Archigram: Architecture Without Architecture

Front Cover
MIT Press, 2005 - Architecture - 242 pages
3 Reviews
Shortlisted for the 2008 Bruno Zevi Award presented by International Committee of Architectural Critics (CICA). and Winner, Trade Illustrated Category, 2006 AAUP Book Jacket and Journal Show.

In the 1960s, the architects of Britain's Archigram group and Archigram magazine turned away from conventional architecture to propose cities that move and houses worn like suits of clothes. In drawings inspired by pop art and psychedelia, architecture floated away, tethered by wires, gantries, tubes, and trucks. In Archigram: Architecture without Architecture, Simon Sadler argues that Archigram's sense of fun takes its place beside the other cultural agitants of the 1960s, originating attitudes and techniques that became standard for architects rethinking social space and building technology. The Archigram style was assembled from the Apollo missions, constructivism, biology, manufacturing, electronics, and popular culture, inspiring an architectural movement—High Tech—and influencing the postmodern and deconstructivist trends of the late twentieth century.

Although most Archigram projects were at the limits of possibility and remained unbuilt, the six architects at the center of the movement, Warren Chalk, Peter Cook, Dennis Crompton, David Greene, Ron Herron, and Michael Webb, became a focal point for the architectural avant-garde, because they redefined the purpose of architecture. Countering the habitual building practice of setting walls and spaces in place, Archigram architects wanted to provide the equipment for amplified living, and they welcomed any cultural rearrangements that would ensue. Archigram: Architecture without Architecture—the first full-length critical and historical account of the Archigram phenomenon—traces Archigram from its rediscovery of early modernist verve through its courting of students, to its ascent to international notoriety for advocating the "disappearance of architecture."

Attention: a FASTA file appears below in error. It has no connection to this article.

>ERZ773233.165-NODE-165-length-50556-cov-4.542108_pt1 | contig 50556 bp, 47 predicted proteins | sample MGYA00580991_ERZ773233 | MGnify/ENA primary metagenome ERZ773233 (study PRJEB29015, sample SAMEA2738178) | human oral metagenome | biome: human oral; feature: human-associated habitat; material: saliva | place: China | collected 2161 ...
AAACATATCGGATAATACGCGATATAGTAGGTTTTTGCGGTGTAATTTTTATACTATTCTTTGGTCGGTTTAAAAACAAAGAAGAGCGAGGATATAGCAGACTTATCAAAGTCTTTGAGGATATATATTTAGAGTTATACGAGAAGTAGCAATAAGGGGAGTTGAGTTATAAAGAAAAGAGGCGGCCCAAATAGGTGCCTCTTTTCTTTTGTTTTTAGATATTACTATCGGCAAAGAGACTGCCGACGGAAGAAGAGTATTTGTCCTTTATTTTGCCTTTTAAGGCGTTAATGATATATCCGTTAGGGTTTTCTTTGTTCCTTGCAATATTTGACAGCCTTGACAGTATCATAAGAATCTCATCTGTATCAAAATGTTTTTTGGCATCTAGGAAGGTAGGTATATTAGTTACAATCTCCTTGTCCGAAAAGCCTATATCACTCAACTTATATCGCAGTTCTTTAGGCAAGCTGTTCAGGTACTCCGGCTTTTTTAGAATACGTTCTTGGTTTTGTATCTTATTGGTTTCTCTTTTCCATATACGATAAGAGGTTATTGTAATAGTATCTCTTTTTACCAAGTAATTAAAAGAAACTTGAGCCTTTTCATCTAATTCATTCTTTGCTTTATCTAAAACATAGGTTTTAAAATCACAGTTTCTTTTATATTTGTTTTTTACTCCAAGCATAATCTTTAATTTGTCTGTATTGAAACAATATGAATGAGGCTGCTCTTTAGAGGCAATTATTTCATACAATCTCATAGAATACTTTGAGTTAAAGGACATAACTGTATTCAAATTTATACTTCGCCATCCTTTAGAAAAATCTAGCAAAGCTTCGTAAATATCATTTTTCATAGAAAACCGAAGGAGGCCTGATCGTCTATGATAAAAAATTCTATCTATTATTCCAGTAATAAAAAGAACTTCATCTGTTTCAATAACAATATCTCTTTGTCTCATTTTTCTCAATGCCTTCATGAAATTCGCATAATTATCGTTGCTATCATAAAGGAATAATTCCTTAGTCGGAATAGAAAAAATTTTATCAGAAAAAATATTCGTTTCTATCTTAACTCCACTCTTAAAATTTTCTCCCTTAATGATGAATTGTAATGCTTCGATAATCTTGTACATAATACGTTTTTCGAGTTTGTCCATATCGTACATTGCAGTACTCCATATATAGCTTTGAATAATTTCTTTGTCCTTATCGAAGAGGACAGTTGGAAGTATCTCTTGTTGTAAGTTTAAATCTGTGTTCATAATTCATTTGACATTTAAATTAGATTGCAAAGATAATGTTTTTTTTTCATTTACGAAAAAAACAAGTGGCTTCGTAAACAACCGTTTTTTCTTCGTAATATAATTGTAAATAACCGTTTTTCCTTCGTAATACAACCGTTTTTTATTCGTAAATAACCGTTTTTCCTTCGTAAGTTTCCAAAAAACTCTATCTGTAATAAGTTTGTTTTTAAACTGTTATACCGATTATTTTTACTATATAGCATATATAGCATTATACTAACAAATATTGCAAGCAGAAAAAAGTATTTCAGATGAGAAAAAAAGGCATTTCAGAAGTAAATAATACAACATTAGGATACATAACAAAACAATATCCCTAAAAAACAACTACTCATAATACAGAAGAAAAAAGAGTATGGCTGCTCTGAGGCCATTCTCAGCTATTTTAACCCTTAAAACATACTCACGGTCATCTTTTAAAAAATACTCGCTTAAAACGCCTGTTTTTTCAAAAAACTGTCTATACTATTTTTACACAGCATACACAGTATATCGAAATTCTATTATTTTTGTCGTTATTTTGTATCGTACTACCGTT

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User Review  - Shrike58 - LibraryThing

While it’s easy to be fixated on this British avant-garde architectural collective’s fusion of SF and pop imagery, Sadler finds some real substance in Archigram’s effort to revive the concept of ... Read full review

Contents

A NEW GENERATION ARCHIGRAMS FORMATION AND ITS CONTEXT
10
THE LIVING CITY POP URBANISM CIRCA 1963
52
BEYOND ARCHITECTURE INDETERMINACY SYSTEMS AND THE DISSOLUTION OF BUILDINGS
90
THE ZOOM WAVE ARCHIGRAMS TEACHING AND RECEPTION
140
NOTES
198
BIBLIOGRAPHY
226
ILLUSTRATION CREDITS
233
INDEX
234

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About the author (2005)

Catherine Myser, Ph.D., runs the Bioethics and Anthropology Consultation Service in Oakland, California. She has conducted bioethics research, education, and clinical ethics consultation in Australia, India, South Africa, Sweden, Turkey, and the United States. She is the author of articles in American Journal of Bioethics, Civil Rights Journal, Journal of Clinical Ethics, Journal of Law and Medicine, Journal of Medical Ethics, Medical Education, Medical Journal of Australia, and Seminars in Perinatology, as well as chapters in bioethics, cultural studies, and medical humanities books.

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